What Sparks Poetry

Other Arts

In our series Other Arts, we’ve invited poets to write about their experiences with other art forms and how those experiences have resulted in the making of poetry.

“Explore What Sparks Poetry” is made possible with funding from The Virginia Commission for the Arts.

Liza Katz Duncan on “The Uncles”

“The Uncles” are not actual people but attempts to personalize the tragedy of Superstorm Sandy through memories, anecdotes I had heard from neighbors and read in the news, bits of conversation, and places and images that continue to haunt me to this day. I chose the sestina’s six ending words to drive home exactly what was being lost, and what we continue to lose, both concrete (bay, fence, birds) and abstract (home, ways of knowing). I wanted the reader to experience the same constant presences, the places and events that had become a part of my daily life, over and over again.

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The fire map requires touching – on the best device, you can do everything with your fingertips, no keys necessary. I obligated myself to describe the experience of the map – but the poem surged underneath with resistance, digression, argument, frustration. I find this to be common with poems, which are like my favorite kind of children – give them a job to do, and they’d rather do anything else. But give them nothing to do, and they hate you. A poem ends up being equal parts what you must do and what you want to do, but in a way, with a proportion, inhabiting a mood you can’t predict.

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Being with these buildings, studying them, touching the rough grains of the concrete—it changes something. I learned a new way of seeing. Surfaces stopped receding. I saw the textures, the way that buildings were made. I started looking at architecture, rather than through it. This is one thing poetry can do for you: it can teach you to look at the world again.

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All I know is that I drafted “Rehearsal,” soon after my trip to the park, in a rush of longing that quickly morphed into a sense of wonder at the strange, tender impulse to make anything at all, and at the transience of whatever is made, and about the impossibility, really, of making it alone. Even something as tiny and self-contained and seemingly solitary as a poem.

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Yet, as with each of the blackout poems I wrote for our Missing Department project (twenty-five in all), there were always more resonant and unexpected meanings to explore beyond any words the two texts happened to share. Although I might have been initially pleased to make a connection between the mother’s address in Klamath Falls and the story’s descriptions of a river that ran through the center of its fictional town, for instance, the presence of moving water ended up affording me the poem’s core metaphor.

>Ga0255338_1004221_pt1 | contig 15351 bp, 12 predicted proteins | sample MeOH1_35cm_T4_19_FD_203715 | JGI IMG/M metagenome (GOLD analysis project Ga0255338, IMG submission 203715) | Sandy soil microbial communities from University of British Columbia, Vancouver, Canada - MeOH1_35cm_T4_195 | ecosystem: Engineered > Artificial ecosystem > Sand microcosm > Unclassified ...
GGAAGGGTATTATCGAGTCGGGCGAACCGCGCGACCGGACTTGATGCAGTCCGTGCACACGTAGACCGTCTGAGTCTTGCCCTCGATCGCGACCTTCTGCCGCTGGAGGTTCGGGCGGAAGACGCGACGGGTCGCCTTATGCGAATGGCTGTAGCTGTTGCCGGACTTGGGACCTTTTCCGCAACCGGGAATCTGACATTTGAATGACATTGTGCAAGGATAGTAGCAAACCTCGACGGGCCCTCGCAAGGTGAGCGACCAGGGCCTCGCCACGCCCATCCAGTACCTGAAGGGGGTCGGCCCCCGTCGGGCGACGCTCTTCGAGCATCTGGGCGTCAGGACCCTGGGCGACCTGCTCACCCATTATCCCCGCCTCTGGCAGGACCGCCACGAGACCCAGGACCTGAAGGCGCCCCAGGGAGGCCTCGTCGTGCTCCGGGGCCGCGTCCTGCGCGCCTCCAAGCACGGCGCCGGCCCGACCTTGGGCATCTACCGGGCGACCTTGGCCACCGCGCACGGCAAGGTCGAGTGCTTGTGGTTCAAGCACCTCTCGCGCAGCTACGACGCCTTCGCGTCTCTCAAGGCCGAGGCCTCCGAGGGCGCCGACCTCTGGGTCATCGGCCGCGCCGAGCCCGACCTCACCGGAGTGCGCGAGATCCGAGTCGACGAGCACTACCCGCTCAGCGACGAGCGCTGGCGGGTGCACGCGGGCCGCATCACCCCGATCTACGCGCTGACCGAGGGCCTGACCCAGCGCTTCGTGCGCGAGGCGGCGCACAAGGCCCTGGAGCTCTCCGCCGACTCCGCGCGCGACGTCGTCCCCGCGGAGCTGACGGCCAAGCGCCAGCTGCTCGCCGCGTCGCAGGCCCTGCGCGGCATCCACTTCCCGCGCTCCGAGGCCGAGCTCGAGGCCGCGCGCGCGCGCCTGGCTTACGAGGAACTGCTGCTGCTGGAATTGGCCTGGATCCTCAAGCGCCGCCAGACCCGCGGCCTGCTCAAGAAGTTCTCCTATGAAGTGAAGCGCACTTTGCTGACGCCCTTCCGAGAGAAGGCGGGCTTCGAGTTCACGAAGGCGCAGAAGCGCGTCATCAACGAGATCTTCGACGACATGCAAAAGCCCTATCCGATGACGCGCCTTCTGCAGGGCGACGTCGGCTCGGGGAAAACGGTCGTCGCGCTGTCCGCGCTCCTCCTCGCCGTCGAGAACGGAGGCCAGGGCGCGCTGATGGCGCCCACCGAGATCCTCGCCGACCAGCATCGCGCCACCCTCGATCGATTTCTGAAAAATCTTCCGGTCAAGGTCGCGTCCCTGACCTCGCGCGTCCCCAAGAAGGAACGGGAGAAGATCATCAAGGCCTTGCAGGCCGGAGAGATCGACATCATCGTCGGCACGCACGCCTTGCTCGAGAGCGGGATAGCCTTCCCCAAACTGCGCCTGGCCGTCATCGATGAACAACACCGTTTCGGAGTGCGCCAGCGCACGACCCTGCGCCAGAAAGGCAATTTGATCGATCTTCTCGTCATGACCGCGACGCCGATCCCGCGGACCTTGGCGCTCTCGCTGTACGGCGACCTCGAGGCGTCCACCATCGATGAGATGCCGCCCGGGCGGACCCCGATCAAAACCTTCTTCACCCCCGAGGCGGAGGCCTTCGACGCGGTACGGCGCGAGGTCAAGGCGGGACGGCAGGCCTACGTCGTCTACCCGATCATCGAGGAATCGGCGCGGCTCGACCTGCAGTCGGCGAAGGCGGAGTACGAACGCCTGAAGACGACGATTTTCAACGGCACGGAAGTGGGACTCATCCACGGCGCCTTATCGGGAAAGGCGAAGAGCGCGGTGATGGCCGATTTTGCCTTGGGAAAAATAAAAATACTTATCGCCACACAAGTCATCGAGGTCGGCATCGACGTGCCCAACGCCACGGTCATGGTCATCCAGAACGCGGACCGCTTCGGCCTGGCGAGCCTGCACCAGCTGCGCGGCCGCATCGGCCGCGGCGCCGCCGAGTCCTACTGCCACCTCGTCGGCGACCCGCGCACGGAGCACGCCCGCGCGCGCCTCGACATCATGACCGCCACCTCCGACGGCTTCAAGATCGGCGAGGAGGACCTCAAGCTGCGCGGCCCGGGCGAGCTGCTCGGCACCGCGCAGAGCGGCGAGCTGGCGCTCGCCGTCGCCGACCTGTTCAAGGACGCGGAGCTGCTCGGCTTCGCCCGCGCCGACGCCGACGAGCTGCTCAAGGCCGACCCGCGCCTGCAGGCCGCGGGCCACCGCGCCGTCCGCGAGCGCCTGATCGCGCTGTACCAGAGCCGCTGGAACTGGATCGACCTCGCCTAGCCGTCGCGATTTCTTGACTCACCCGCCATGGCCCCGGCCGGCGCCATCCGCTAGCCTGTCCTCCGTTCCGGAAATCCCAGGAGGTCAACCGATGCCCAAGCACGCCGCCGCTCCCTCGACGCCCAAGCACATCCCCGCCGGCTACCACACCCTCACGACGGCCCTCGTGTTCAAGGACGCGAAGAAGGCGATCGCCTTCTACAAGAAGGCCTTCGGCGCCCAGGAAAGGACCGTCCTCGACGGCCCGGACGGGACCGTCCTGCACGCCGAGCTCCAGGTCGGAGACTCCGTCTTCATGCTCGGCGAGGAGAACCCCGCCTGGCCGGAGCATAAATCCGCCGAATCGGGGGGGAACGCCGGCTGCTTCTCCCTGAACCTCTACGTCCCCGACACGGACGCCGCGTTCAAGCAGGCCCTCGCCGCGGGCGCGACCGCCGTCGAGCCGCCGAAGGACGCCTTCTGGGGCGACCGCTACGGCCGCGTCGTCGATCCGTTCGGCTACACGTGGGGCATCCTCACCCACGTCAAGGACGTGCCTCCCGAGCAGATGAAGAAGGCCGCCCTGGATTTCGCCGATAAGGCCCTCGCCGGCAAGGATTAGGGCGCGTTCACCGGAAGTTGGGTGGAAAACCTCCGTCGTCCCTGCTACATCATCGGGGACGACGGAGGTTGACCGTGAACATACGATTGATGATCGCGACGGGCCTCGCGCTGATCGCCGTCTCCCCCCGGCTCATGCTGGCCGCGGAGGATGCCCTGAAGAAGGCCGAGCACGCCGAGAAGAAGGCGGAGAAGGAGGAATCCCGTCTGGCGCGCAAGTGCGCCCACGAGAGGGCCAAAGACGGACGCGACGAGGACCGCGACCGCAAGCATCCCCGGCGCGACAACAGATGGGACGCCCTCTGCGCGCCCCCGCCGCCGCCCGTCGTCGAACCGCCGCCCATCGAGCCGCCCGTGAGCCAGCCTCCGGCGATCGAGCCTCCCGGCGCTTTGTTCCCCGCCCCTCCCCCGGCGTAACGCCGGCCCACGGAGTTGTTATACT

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In exceeding the frame of visual description, ekphrasis in the expanded field refuses to dwell only on the surface experience of visual art – or film or dance or music. Going outside of the frame and beneath the surface, it engages with another art by reconceptualizing and recontextualizing it: in its historical and cultural and subcultural contexts, its critical reception, its making and materials, the artist’s biography, the poet’s autobiography, the creative process of ekphrasis itself, or any other framework that seems relevant.

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“Home Ward (Seoul, Korea, 2012)” approximates the physical layout of a room. My memory of the real room, one of the last where my grandfather stayed, is marked by the concentration of patient beds in a rectangular space that, if empty, I would have considered a wide hallway.

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I usually only email poems to people so soon after writing them when it feels like I didn’t write them at all but copied them down from wherever they already existed, taking them down from the air.

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